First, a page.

Larry Wines: Beverley Hills, Burbank, and Glendale—all surrounded by LAUSD territory—each operate independent school districts and decided not to close their schools, feeling the threat was not directed toward their students or campuses.
Leonard Isenberg: Might it just be that the problem never was the teachers, but rather an entrenched and incestuous bureaucracy, where questioning clearly failed policy continues to be something that can get you fired as an administrator.
Cynthia Liu: Charter schools seem to have evolved into government-subsidized industries exploited by for-profit companies more interested in real estate deals than teaching.
Nina Zippay and Fernando J. Orozco: The parents in this complex and diverse system are firm believers in LAUSD’s mission: “to create critical thinkers prepared to participate in a diverse and complex society.” And it can’t get any more complex than LAUSD.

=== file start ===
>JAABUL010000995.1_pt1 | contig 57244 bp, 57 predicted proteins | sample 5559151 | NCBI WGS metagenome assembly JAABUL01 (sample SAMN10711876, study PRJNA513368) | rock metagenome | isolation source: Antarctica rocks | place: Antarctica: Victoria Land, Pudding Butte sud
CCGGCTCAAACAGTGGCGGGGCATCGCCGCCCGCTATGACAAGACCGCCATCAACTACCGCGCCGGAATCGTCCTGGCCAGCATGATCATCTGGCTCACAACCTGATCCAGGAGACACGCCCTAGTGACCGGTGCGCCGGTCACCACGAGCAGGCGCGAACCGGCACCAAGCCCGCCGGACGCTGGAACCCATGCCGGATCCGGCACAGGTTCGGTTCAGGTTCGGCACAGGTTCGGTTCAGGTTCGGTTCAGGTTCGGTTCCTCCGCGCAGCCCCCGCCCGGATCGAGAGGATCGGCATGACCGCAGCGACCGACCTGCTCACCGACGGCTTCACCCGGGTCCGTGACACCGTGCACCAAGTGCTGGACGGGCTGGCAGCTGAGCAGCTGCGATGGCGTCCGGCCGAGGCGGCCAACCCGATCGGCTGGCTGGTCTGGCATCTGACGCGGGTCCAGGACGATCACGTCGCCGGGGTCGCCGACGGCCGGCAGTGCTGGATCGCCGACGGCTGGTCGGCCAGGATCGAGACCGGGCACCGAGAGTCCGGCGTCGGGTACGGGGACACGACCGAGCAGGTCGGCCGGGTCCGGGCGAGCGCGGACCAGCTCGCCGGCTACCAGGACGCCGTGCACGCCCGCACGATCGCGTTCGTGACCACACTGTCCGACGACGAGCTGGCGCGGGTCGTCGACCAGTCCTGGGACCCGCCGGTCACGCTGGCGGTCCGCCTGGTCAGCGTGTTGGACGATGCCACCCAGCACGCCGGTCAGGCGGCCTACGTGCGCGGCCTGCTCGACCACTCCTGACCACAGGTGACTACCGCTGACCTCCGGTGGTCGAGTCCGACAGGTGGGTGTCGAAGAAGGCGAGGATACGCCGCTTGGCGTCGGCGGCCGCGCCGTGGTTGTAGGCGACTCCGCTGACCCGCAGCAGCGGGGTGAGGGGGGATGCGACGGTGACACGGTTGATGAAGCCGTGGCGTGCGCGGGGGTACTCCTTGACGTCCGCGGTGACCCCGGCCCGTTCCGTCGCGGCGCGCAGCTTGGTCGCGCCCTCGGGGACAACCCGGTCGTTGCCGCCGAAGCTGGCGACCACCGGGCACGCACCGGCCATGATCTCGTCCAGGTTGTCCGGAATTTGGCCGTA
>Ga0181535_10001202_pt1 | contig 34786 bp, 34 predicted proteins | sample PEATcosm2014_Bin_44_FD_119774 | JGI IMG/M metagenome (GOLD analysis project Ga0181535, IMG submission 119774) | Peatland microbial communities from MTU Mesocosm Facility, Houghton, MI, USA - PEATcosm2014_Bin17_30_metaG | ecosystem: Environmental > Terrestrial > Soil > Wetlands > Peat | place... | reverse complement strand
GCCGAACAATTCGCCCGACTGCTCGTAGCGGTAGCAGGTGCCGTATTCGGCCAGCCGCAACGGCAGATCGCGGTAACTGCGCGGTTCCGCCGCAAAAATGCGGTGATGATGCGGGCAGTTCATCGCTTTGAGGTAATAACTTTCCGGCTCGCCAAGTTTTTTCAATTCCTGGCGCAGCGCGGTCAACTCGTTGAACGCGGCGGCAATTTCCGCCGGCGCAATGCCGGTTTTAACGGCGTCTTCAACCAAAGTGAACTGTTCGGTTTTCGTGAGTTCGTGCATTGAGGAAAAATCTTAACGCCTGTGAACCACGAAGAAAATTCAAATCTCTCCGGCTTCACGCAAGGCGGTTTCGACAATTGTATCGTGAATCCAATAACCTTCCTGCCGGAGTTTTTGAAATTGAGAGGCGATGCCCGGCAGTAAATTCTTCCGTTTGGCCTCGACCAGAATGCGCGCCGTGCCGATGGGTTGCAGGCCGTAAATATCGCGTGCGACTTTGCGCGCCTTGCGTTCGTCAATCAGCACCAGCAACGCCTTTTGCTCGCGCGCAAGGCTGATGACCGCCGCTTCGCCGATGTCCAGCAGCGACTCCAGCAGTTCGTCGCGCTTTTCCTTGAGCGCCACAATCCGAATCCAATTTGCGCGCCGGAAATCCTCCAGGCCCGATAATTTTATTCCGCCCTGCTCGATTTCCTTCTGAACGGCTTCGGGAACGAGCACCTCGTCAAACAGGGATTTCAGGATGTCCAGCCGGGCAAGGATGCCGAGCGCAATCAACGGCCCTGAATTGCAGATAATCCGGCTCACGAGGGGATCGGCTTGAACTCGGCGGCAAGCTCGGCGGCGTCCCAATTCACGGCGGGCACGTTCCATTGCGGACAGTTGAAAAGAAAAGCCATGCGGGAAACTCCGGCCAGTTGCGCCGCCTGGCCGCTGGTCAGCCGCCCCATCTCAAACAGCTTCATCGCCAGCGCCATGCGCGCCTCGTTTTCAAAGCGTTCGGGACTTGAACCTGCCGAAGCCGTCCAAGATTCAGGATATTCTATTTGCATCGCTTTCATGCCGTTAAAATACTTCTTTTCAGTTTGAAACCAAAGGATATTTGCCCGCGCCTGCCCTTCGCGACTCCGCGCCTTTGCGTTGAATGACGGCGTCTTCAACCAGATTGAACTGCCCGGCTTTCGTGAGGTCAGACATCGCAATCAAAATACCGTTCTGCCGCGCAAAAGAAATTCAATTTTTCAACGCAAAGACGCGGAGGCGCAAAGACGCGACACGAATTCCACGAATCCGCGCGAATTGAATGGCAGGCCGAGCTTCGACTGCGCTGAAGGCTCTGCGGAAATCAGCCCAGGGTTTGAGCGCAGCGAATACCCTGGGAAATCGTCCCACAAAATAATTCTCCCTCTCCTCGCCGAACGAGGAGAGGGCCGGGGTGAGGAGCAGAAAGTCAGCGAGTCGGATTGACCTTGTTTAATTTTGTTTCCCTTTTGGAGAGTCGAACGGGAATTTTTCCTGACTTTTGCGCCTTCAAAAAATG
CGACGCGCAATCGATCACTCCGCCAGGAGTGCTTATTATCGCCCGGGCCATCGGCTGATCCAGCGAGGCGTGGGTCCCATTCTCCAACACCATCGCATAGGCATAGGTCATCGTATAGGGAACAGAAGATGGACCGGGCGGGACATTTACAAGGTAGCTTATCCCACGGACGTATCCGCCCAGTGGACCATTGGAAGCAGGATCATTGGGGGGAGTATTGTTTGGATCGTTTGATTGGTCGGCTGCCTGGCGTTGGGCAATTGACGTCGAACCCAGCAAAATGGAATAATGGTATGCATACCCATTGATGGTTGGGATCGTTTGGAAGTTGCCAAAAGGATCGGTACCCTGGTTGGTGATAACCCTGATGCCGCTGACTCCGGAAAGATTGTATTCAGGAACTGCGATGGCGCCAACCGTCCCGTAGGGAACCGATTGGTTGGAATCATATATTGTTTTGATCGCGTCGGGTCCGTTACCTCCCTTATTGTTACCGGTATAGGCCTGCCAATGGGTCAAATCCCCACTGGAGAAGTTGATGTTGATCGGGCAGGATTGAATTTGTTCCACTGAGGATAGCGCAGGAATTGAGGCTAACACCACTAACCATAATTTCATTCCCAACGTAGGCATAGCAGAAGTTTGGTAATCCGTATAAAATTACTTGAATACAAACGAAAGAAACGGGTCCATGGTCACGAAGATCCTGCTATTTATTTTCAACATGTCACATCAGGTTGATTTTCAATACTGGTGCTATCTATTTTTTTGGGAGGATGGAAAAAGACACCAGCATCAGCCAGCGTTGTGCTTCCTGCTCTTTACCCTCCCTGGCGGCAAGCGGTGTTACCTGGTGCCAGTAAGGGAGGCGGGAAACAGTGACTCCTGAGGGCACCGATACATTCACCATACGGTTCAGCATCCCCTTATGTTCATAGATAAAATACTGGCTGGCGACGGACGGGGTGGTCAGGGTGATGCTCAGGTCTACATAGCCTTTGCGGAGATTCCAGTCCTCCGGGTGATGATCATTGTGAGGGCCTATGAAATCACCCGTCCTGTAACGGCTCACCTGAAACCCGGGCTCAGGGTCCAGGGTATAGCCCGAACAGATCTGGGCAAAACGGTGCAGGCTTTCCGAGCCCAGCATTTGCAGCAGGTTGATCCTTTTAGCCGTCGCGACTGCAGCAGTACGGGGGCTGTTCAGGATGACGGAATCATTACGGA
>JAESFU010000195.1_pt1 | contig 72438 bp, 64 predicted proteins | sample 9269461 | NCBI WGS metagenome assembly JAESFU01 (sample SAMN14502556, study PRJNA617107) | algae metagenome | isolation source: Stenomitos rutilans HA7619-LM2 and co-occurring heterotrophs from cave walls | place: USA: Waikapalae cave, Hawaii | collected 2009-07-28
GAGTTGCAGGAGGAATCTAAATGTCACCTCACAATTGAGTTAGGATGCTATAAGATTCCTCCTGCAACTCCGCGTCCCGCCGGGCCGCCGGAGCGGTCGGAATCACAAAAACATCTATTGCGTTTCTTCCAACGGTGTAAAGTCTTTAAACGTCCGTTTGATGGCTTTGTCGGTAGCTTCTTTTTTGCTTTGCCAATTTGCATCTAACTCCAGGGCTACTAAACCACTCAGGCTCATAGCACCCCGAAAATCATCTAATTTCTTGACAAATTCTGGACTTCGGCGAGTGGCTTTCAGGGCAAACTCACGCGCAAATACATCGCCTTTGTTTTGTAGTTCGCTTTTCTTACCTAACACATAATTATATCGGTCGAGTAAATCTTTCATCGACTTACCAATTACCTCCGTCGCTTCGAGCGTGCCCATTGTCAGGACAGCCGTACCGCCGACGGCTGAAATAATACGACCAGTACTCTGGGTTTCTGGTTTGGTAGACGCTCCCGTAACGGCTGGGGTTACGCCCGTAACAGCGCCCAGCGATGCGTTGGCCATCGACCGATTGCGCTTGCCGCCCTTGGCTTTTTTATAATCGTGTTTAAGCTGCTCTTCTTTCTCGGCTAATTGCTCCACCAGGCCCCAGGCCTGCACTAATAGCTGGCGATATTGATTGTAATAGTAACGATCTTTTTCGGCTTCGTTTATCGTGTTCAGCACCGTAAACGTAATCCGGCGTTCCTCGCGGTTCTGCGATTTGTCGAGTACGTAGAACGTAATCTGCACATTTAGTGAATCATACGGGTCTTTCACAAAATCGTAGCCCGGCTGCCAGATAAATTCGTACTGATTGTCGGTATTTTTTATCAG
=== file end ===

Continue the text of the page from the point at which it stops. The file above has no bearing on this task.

Alfee Enciso: Ask any teacher in the Los Angeles Unified School District if they would rather take a pay cut in the guise of furlough days or have five more students in their classes next year. Without a doubt, the latter would be the choice for the majority of our classroom instructors in LAUSD.
The Superintendent of the second largest school district in the United States, Ray Cortines, recently announced that the Los Angeles Unified School District will be canceling summer school as a cost-cutting remedy for the district’s $400 million dollar budget shortfall. Who thought of this bright idea? Can the School Board really be serious? The city […]
Yolie Flores Aguilar, Los Angeles School Board member and long-time children’s advocate, thinks that the city’s school system will implode if something dramatic isn’t done—and soon. The ouster of Superintendent David Brewer is a regrettable, but necessary part of that change, in her view. Last weekend, we reported Brewer’s views on his ouster and the […]